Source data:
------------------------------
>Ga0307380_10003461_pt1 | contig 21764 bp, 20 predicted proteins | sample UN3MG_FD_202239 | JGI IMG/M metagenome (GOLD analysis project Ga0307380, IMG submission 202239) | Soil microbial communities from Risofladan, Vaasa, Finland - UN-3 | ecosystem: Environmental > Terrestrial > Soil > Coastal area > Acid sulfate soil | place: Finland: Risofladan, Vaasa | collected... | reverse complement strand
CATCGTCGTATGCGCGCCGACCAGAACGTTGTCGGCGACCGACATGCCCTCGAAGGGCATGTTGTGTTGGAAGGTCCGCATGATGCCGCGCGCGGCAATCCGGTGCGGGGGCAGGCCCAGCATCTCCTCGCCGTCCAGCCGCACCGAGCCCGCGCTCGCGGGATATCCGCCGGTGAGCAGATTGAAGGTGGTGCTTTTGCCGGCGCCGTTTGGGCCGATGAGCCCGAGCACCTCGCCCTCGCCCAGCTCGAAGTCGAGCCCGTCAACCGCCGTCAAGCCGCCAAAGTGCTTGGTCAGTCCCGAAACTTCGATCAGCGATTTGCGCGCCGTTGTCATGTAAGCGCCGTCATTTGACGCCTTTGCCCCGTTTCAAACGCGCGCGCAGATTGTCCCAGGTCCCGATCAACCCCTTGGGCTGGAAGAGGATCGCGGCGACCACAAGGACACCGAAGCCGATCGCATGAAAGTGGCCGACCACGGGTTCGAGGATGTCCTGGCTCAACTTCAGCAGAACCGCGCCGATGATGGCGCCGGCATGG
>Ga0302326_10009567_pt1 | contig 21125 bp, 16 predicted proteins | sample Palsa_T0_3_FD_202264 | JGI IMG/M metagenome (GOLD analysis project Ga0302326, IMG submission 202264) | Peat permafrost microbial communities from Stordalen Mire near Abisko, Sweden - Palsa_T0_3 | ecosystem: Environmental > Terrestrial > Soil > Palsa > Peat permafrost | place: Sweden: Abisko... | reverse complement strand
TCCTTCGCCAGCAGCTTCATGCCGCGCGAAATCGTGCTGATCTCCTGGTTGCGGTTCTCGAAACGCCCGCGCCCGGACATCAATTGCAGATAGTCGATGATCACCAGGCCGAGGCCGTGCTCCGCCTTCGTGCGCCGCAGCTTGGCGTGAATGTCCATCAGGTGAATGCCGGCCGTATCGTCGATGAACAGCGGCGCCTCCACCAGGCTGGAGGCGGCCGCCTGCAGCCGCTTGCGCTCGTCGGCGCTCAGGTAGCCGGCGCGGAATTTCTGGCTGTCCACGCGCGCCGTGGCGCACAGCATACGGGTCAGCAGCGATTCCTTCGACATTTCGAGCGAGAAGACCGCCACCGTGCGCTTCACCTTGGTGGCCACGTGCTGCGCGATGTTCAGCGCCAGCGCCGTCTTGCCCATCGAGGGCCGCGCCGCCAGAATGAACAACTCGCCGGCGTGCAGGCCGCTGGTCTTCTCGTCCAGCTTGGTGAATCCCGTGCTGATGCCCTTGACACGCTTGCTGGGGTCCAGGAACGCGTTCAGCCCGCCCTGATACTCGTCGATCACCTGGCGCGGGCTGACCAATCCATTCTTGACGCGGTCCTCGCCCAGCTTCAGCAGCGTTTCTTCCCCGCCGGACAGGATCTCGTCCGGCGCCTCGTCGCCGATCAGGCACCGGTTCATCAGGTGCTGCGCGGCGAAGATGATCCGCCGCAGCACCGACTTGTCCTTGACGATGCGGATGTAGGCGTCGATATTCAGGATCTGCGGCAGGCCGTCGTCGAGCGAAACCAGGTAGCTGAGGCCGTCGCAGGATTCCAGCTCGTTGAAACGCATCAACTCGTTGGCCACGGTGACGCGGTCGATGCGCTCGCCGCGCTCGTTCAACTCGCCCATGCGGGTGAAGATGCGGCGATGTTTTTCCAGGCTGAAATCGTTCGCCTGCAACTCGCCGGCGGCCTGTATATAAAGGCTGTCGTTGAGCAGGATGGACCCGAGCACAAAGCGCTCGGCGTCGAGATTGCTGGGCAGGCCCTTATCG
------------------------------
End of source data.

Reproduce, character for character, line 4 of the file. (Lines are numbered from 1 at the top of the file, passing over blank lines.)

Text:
TCCTTCGCCAGCAGCTTCATGCCGCGCGAAATCGTGCTGATCTCCTGGTTGCGGTTCTCGAAACGCCCGCGCCCGGACATCAATTGCAGATAGTCGATGATCACCAGGCCGAGGCCGTGCTCCGCCTTCGTGCGCCGCAGCTTGGCGTGAATGTCCATCAGGTGAATGCCGGCCGTATCGTCGATGAACAGCGGCGCCTCCACCAGGCTGGAGGCGGCCGCCTGCAGCCGCTTGCGCTCGTCGGCGCTCAGGTAGCCGGCGCGGAATTTCTGGCTGTCCACGCGCGCCGTGGCGCACAGCATACGGGTCAGCAGCGATTCCTTCGACATTTCGAGCGAGAAGACCGCCACCGTGCGCTTCACCTTGGTGGCCACGTGCTGCGCGATGTTCAGCGCCAGCGCCGTCTTGCCCATCGAGGGCCGCGCCGCCAGAATGAACAACTCGCCGGCGTGCAGGCCGCTGGTCTTCTCGTCCAGCTTGGTGAATCCCGTGCTGATGCCCTTGACACGCTTGCTGGGGTCCAGGAACGCGTTCAGCCCGCCCTGATACTCGTCGATCACCTGGCGCGGGCTGACCAATCCATTCTTGACGCGGTCCTCGCCCAGCTTCAGCAGCGTTTCTTCCCCGCCGGACAGGATCTCGTCCGGCGCCTCGTCGCCGATCAGGCACCGGTTCATCAGGTGCTGCGCGGCGAAGATGATCCGCCGCAGCACCGACTTGTCCTTGACGATGCGGATGTAGGCGTCGATATTCAGGATCTGCGGCAGGCCGTCGTCGAGCGAAACCAGGTAGCTGAGGCCGTCGCAGGATTCCAGCTCGTTGAAACGCATCAACTCGTTGGCCACGGTGACGCGGTCGATGCGCTCGCCGCGCTCGTTCAACTCGCCCATGCGGGTGAAGATGCGGCGATGTTTTTCCAGGCTGAAATCGTTCGCCTGCAACTCGCCGGCGGCCTGTATATAAAGGCTGTCGTTGAGCAGGATGGACCCGAGCACAAAGCGCTCGGCGTCGAGATTGCTGGGCAGGCCCTTATCG